Zambia on Wednesday signed a deal for the construction of a new railway project with China’s state-run firm that will enhance transportation in the southern African nation.
The 388-kilometer railway, to run from the eastern town of Chipata to the central town of Serenje via another eastern town of Petauke, will be constructed by China Civil Engineering Construction Company (CCECC), at a cost of 2.3 billion U.S. dollars within a four-year period.
“This project aims at enhancing regional trade and transport competitiveness by providing an alternative trade route to the East Coast of Africa via the Port of Nacala in Mozambique.” Minister of Transport and Communications Brian Mushimba said at a signing ceremony in Lusaka, the country’s capital.
The project will provide the much-needed link between the Zambian main railway line network with the Malawian railway line network through the existing Chipata-Mchinji railway line which forms part of the Nacala Corridor, Mushimba said.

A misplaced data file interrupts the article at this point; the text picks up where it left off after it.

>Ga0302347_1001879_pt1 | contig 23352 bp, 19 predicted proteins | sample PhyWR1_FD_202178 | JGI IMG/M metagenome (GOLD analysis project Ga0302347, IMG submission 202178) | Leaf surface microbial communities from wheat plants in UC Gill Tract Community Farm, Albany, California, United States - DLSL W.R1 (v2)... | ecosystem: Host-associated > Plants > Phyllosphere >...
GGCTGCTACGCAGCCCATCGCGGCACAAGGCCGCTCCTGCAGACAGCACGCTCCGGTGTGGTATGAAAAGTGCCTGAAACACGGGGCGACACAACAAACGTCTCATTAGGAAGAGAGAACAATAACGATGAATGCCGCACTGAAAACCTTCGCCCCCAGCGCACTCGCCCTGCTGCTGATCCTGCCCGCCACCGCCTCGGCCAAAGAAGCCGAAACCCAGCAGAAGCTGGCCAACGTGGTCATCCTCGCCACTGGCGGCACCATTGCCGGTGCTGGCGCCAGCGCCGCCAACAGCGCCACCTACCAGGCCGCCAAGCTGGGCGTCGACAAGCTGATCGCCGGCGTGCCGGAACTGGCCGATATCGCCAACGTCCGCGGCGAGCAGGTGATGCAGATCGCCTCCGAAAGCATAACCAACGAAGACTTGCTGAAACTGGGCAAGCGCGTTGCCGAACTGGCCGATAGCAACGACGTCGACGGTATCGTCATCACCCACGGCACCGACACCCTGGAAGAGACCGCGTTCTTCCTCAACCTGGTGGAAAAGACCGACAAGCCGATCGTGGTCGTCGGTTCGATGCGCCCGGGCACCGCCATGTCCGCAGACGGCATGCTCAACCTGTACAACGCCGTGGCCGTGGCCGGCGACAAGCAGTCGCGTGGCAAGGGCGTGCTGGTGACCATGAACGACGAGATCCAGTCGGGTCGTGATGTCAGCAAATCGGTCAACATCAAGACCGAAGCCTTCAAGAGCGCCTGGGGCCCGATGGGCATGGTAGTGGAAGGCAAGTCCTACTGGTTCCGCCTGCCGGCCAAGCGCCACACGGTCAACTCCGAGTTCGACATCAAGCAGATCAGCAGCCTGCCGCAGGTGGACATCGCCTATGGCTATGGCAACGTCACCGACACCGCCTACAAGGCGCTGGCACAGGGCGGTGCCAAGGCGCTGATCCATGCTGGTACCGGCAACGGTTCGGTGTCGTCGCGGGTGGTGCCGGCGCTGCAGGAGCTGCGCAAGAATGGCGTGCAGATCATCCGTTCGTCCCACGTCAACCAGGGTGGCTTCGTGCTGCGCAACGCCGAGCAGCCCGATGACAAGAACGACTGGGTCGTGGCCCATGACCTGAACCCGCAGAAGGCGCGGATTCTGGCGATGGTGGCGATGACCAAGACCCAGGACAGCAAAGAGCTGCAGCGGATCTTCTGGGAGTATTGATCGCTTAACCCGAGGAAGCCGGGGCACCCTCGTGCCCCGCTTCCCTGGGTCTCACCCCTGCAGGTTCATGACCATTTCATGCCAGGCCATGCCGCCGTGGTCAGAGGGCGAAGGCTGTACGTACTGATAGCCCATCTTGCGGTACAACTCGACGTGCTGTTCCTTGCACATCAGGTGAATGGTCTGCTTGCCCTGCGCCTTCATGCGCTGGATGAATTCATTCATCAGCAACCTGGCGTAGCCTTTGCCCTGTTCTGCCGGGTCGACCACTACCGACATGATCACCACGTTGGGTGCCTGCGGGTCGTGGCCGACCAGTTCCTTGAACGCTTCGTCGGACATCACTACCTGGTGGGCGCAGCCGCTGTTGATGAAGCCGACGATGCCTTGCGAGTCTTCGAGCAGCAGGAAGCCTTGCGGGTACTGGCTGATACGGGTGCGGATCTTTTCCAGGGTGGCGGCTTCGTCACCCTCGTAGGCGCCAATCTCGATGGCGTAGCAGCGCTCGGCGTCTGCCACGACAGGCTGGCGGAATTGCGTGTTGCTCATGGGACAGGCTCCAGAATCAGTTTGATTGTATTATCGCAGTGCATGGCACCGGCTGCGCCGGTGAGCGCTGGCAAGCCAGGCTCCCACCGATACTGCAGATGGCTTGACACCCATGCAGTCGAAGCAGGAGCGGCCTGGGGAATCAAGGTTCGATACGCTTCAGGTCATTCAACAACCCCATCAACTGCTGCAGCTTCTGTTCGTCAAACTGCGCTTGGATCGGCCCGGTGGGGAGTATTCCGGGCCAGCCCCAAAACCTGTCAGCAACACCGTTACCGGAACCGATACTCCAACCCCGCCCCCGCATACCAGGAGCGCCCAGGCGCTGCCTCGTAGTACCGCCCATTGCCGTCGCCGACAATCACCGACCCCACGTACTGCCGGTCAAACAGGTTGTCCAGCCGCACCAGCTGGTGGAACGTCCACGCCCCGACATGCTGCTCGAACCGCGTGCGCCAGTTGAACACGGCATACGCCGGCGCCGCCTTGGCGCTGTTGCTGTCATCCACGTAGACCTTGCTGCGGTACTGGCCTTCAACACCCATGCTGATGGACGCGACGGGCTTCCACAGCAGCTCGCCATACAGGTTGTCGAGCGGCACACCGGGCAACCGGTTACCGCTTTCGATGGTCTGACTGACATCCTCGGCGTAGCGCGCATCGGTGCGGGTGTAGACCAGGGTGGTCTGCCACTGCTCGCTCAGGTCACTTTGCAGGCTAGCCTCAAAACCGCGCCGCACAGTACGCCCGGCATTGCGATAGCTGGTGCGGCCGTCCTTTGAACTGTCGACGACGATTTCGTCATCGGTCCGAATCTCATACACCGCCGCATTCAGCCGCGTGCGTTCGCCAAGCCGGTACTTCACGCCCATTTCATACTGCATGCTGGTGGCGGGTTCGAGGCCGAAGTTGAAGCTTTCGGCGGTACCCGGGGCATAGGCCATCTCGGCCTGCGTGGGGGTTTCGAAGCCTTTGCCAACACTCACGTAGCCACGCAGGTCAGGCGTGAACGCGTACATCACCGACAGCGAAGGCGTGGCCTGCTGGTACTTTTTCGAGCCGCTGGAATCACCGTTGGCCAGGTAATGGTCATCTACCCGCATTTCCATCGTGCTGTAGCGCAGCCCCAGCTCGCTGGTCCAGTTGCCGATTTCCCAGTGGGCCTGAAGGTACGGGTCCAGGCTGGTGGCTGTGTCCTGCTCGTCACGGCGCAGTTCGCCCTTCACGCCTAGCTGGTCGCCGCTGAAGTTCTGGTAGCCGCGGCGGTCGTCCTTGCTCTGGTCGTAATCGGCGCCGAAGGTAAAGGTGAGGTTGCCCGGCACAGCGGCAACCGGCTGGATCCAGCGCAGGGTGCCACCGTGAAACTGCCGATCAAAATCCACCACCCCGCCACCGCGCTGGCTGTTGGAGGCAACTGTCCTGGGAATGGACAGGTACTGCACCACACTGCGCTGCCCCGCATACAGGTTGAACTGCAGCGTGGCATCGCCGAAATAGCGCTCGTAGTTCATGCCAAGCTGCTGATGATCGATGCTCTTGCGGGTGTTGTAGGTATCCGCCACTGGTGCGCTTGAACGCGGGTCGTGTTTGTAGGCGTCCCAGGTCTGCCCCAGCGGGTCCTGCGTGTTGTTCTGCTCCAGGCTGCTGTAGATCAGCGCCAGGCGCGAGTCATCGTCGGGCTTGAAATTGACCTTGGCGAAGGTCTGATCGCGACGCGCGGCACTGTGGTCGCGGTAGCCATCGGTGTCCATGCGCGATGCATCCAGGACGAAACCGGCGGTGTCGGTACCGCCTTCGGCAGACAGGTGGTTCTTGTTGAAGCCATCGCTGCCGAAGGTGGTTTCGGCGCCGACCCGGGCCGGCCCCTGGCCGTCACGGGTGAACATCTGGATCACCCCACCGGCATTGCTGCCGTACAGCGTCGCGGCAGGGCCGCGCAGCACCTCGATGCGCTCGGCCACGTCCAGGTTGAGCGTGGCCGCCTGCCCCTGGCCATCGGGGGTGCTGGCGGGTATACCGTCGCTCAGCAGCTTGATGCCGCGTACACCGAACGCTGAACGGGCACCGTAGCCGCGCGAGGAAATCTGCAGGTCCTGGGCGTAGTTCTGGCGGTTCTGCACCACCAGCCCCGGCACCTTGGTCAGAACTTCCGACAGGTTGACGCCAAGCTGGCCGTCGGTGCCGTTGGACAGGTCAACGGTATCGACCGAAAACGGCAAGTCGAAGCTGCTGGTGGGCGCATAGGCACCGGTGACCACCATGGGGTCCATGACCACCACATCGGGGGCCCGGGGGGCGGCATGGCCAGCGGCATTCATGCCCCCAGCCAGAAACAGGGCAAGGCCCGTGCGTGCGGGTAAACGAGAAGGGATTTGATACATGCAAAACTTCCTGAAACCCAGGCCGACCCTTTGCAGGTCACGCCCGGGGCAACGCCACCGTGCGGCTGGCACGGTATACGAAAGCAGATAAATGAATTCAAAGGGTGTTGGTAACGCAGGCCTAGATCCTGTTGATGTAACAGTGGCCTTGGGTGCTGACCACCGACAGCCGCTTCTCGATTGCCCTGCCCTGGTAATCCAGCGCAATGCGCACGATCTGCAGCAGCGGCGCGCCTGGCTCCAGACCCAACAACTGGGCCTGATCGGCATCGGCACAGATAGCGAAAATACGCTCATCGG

The project will enable the government to save funds used on rehabilitation of damaged roads due to haulage of bulk and heavy cargo.
The project, he added, is meant to enhance regional and international trade through the Nacala Development Corridor which involves Zambia, Malawi and Mozambique.
According to him, the project is one of the strategic infrastructure projects the government intends to implement through the China-Africa Cooperation framework announced by the Chinese government during the 2015 Forum on China-Africa Cooperation (FOCAC) held in South Africa where 60 billion dollars fund was pledged.
He further expressed confidence in the Chinese firm’s ability to construct the railway within the stipulated period because it has wealth of experience in undertaking railway construction projects.
On his part, Chinese Ambassador to Zambia Yang Youming said the signing and implementation of the project will further promote bilateral cooperation between the two countries.
The railway line, Yang said, will promote Zambia’s trade, investment, employment and sustainable development and open another route to the sea for the landlocked southern African nation.
“I believe it will be an important part of the integrated southern African transportation system which connects Zambia with Tanzania, the Democratic Republic of Congo, Malawi and Mozambique,” he added.